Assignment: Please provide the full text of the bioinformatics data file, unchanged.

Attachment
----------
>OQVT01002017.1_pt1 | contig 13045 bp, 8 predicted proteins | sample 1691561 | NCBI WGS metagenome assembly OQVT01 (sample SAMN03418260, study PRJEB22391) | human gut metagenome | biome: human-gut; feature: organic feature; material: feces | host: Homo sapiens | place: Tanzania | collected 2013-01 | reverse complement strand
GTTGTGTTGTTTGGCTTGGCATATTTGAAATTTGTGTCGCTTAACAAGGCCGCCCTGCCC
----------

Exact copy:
>OQVT01002017.1_pt1 | contig 13045 bp, 8 predicted proteins | sample 1691561 | NCBI WGS metagenome assembly OQVT01 (sample SAMN03418260, study PRJEB22391) | human gut metagenome | biome: human-gut; feature: organic feature; material: feces | host: Homo sapiens | place: Tanzania | collected 2013-01 | reverse complement strand
GTTGTGTTGTTTGGCTTGGCATATTTGAAATTTGTGTCGCTTAACAAGGCCGCCCTGCCC